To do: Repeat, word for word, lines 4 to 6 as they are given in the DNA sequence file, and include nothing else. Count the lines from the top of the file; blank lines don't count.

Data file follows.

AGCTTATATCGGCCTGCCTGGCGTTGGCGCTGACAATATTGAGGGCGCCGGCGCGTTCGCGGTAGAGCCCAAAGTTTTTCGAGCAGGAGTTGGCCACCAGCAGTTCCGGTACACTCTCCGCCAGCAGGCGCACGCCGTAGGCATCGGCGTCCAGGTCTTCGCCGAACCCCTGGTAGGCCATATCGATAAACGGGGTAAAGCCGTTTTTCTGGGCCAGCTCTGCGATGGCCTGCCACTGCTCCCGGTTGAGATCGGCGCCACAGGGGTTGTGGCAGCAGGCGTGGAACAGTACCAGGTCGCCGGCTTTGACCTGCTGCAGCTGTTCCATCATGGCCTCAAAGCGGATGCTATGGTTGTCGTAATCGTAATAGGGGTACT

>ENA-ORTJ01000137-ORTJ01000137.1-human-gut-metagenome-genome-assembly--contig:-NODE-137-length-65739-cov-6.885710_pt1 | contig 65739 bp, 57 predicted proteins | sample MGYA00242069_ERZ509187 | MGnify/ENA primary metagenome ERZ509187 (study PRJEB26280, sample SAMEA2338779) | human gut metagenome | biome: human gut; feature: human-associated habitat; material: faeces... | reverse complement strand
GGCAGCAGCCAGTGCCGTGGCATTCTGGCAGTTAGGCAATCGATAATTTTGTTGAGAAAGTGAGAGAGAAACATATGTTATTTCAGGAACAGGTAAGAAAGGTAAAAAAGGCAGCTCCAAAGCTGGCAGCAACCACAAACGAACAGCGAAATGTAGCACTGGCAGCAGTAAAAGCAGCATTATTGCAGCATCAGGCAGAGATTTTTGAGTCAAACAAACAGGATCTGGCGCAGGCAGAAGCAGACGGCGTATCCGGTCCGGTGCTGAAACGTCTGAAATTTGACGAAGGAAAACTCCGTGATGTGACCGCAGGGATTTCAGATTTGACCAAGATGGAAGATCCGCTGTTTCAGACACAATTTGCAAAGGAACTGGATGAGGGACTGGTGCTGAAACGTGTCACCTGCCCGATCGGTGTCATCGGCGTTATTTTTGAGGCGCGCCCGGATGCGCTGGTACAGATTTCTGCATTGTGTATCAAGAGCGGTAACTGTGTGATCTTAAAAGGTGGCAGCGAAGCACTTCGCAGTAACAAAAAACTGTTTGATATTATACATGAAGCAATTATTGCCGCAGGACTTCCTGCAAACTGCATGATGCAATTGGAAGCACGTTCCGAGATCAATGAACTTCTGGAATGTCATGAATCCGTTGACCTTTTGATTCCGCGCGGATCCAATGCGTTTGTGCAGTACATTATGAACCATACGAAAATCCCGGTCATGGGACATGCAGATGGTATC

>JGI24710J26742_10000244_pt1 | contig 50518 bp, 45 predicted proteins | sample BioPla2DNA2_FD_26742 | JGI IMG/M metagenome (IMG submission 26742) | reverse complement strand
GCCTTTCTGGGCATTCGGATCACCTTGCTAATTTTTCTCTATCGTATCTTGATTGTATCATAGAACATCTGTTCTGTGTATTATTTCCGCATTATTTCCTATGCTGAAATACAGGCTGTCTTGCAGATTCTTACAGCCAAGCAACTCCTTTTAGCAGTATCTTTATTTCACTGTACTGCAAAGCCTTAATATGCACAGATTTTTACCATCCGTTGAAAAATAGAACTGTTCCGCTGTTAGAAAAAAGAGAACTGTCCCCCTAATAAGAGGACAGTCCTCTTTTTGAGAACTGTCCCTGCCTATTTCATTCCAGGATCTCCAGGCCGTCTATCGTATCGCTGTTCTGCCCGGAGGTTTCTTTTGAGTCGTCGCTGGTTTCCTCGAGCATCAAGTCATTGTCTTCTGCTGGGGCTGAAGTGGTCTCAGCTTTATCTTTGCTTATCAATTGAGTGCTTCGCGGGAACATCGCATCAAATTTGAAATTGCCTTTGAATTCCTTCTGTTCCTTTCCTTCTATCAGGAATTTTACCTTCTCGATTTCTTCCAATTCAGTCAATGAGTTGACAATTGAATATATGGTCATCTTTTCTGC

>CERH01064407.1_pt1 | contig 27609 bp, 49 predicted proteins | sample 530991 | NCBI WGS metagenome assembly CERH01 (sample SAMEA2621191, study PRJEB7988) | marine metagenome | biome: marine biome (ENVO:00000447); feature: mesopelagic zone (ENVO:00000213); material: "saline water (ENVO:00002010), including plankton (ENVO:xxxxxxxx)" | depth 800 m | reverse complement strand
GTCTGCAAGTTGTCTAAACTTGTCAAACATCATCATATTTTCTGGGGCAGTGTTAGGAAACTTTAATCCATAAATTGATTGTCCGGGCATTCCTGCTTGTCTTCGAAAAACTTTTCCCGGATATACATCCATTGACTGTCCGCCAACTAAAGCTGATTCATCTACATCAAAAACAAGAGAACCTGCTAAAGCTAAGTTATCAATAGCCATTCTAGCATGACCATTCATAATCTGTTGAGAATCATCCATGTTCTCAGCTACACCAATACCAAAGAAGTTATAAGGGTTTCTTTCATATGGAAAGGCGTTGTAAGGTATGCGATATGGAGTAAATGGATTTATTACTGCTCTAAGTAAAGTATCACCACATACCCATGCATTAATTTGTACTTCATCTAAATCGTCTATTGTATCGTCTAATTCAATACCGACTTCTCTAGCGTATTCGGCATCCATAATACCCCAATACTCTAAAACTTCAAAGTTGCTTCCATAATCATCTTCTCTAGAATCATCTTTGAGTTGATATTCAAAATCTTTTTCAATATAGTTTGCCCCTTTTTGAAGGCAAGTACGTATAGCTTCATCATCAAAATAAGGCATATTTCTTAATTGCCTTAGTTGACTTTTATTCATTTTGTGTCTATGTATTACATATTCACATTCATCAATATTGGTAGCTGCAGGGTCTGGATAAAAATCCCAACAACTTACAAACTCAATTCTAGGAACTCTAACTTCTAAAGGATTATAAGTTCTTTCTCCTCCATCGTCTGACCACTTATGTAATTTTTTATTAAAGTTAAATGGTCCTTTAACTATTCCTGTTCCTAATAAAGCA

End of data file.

>JGI24710J26742_10000244_pt1 | contig 50518 bp, 45 predicted proteins | sample BioPla2DNA2_FD_26742 | JGI IMG/M metagenome (IMG submission 26742) | reverse complement strand
GCCTTTCTGGGCATTCGGATCACCTTGCTAATTTTTCTCTATCGTATCTTGATTGTATCATAGAACATCTGTTCTGTGTATTATTTCCGCATTATTTCCTATGCTGAAATACAGGCTGTCTTGCAGATTCTTACAGCCAAGCAACTCCTTTTAGCAGTATCTTTATTTCACTGTACTGCAAAGCCTTAATATGCACAGATTTTTACCATCCGTTGAAAAATAGAACTGTTCCGCTGTTAGAAAAAAGAGAACTGTCCCCCTAATAAGAGGACAGTCCTCTTTTTGAGAACTGTCCCTGCCTATTTCATTCCAGGATCTCCAGGCCGTCTATCGTATCGCTGTTCTGCCCGGAGGTTTCTTTTGAGTCGTCGCTGGTTTCCTCGAGCATCAAGTCATTGTCTTCTGCTGGGGCTGAAGTGGTCTCAGCTTTATCTTTGCTTATCAATTGAGTGCTTCGCGGGAACATCGCATCAAATTTGAAATTGCCTTTGAATTCCTTCTGTTCCTTTCCTTCTATCAGGAATTTTACCTTCTCGATTTCTTCCAATTCAGTCAATGAGTTGACAATTGAATATATGGTCATCTTTTCTGC

>CERH01064407.1_pt1 | contig 27609 bp, 49 predicted proteins | sample 530991 | NCBI WGS metagenome assembly CERH01 (sample SAMEA2621191, study PRJEB7988) | marine metagenome | biome: marine biome (ENVO:00000447); feature: mesopelagic zone (ENVO:00000213); material: "saline water (ENVO:00002010), including plankton (ENVO:xxxxxxxx)" | depth 800 m | reverse complement strand